From the New York Times, 18 August 1915:
"We now know with certainty from a reliable source that Armenians have been deported in a body from all the towns and villages in Cilicia to the desert regions south of Aleppo. The refugees will have to traverse on foot a distance, requiring marches of from one to two or even three months.
We learn besides that the roads and the Euphrates are strewn with corpses of exiles, and those who survive are doomed to certain death, since they will find neither house, work, nor food in the desert. It is a plan to exterminate the whole Armenian people.
Courts-martial operate everywhere without cessation. [...]
Hundreds of women and young girls and even children groan in prisons. Churches and convents have been pillaged, defiled and destroyed. The villages around Van and Bitlis have been pillaged and the inhabitants put to the sword.
At the beginning of this month the inhabitants of Karahissar were pitilessly massacred with the exception of a few children"
The full article can be found at: http://query.nytimes.com/gst/abstract.html?res=9802E6D71E3EE033A2575BC1A96E9C946496D6CF
Some more from Wikipedia (http://en.wikipedia.org/wiki/Armenian_Genocide ):
"The Armenian Genocide, also known as the Armenian Holocaust, the Armenian Massacres and, by Armenians, as the Great Crime, refers to the deliberate and systematic destruction (genocide) of the Armenian population of the Ottoman Empire during and just after World War I. It was implemented through wholesale massacres and deportations, with the deportations consisting of forced marches under conditions designed to lead to the death of the deportees. The total number of resulting Armenian deaths is generally held to have been between one and one and a half million. Other ethnic groups were similarly attacked by the Ottoman Empire during this period, including Assyrians and Greeks, and some scholars consider those events to be part of the same policy of extermination.
It is widely acknowledged to have been one of the first modern genocides, as scholars point to the systematic, organized manner in which the killings were carried out to eliminate the Armenians and it is the second most-studied case of genocide after the Holocaust. The word genocide was coined in order to describe these events.
The starting date of the genocide is conventionally held to be April 24, 1915, the day that Ottoman authorities arrested some 250 Armenian intellectuals and community leaders in Constantinople. Thereafter, the Ottoman military uprooted Armenians from their homes and forced them to march for hundreds of miles, depriving them of food and water, to the desert of what is now Syria. Massacres were indiscriminate of age or gender, with rape and other sexual abuse commonplace.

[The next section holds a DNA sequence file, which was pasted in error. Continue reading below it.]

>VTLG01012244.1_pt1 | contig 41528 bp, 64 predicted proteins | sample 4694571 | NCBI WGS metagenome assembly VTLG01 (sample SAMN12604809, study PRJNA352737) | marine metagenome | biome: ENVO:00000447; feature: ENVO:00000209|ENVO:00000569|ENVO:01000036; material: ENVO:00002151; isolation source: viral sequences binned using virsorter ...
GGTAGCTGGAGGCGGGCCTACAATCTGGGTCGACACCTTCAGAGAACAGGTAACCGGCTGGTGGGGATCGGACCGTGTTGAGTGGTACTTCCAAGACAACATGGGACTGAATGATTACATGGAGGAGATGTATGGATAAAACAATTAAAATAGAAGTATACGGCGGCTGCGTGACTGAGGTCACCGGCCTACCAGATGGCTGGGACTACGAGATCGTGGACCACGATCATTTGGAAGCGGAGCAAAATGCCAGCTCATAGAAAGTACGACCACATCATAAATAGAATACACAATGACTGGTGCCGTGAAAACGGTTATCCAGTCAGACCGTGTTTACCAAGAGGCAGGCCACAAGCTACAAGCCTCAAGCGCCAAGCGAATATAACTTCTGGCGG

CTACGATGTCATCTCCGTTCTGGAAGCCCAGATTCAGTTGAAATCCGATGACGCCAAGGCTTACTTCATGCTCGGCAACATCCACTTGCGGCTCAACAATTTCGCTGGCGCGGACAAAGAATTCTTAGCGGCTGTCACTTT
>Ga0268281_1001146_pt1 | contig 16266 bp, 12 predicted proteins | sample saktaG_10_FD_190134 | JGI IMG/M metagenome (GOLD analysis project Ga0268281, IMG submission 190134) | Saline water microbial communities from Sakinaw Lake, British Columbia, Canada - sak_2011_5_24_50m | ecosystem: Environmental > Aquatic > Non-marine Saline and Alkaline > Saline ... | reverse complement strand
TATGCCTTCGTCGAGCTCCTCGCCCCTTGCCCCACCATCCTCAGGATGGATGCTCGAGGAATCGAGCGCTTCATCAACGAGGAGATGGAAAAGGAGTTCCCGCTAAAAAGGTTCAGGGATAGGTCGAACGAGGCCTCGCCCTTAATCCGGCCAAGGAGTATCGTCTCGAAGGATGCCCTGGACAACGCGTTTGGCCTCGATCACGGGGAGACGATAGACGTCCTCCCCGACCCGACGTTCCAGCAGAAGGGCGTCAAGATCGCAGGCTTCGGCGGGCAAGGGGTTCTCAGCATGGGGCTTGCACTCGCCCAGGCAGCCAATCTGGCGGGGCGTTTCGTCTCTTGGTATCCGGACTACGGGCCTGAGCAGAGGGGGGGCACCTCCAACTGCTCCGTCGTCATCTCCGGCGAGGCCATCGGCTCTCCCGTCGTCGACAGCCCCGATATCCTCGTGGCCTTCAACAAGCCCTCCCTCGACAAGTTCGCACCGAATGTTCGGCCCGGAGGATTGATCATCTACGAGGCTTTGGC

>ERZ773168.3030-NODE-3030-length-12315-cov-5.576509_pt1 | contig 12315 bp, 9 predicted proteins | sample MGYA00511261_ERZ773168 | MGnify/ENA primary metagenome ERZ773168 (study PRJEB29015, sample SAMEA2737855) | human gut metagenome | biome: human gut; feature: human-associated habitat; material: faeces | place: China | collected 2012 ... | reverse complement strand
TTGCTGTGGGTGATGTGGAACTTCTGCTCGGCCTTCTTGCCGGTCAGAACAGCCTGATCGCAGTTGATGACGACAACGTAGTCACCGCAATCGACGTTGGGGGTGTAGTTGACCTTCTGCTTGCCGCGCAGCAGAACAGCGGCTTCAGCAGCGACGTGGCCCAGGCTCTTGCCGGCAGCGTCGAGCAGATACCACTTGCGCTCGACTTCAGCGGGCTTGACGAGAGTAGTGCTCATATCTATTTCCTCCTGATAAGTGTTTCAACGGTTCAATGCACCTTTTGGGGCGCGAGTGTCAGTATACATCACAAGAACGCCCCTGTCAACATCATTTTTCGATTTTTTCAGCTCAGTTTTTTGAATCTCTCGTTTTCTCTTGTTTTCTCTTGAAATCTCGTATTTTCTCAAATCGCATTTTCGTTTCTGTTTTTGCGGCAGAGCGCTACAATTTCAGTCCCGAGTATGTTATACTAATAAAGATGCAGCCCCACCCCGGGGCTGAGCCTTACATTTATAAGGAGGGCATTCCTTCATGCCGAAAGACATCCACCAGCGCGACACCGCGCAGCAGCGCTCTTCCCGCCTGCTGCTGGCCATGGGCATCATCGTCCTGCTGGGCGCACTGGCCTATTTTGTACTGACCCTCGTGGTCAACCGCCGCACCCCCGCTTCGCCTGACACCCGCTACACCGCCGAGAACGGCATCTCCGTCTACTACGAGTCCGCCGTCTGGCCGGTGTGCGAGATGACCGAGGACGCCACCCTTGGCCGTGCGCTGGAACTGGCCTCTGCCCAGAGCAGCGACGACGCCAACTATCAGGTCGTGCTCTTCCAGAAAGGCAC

The Republic of Turkey, the successor state of the Ottoman Empire, denies the word genocide is an accurate description of the events. In recent years, it has faced repeated calls to accept the events as genocide. To date, twenty countries have officially recognized the events of the period as genocide, and most genocide scholars and historians accept this view. The majority of Armenian diaspora communities were founded as a result of the Armenian genocide.
Lt. Hasan Maruf, of the Ottoman army, describes how a population of a village were taken all together, and then burned. "The shortest method for disposing of the women and children concentrated in the various camps was to burn them." And also that, "Turkish prisoners who had apparently witnessed some of these scenes were horrified and maddened at the remembering the sight. They told the Russians that the stench of the burning human flesh permeated the air for many days after."
Trabzon was the main city in Trabzon province; Oscar S. Heizer, the American consul at Trabzon, reports: "This plan did not suit Nail Bey.... Many of the children were loaded into boats and taken out to sea and thrown overboard." The Italian consul of Trabzon in 1915, Giacomo Gorrini, writes: "I saw thousands of innocent women and children placed on boats which were capsized in the Black Sea." The Trabzon trials reported Armenians having been drowned in the Black Sea.
During the Trabzon trial series of the Martial court, from the sittings between March 26 and May 17, 1919, the Trabzons Health Services Inspector Dr. Ziya Fuad wrote in a report that Dr. Saib caused the death of children with the injection of morphine.
Dr. Ziya Fuad and Dr. Adnan, public health services director of Trabzon, submitted affidavits reporting cases in which two school buildings were used to organize children and send them to the mezzanine to kill them with toxic gas equipment.
The Armenians were marched out to the Syrian town of Deir ez-Zor and the surrounding desert. A good deal of evidence suggests that the Ottoman government did not provide any facilities or supplies to sustain the Armenians during their deportation, nor when they arrived. By August 1915, The New York Times repeated an unattributed report that "the roads and the Euphrates are strewn with corpses of exiles, and those who survive are doomed to certain death. It is a plan to exterminate the whole Armenian people."
Ottoman troops escorting the Armenians not only allowed others to rob, kill, and rape the Armenians, but often participated in these activities themselves. Deprived of their belongings and marched into the desert, hundreds of thousands of Armenians perished."
Unfortunately Nazis were not the only butchers this world has encountered, and Jews not the only victims of human atrocity. I will come back soon with another story of forgotten brutality...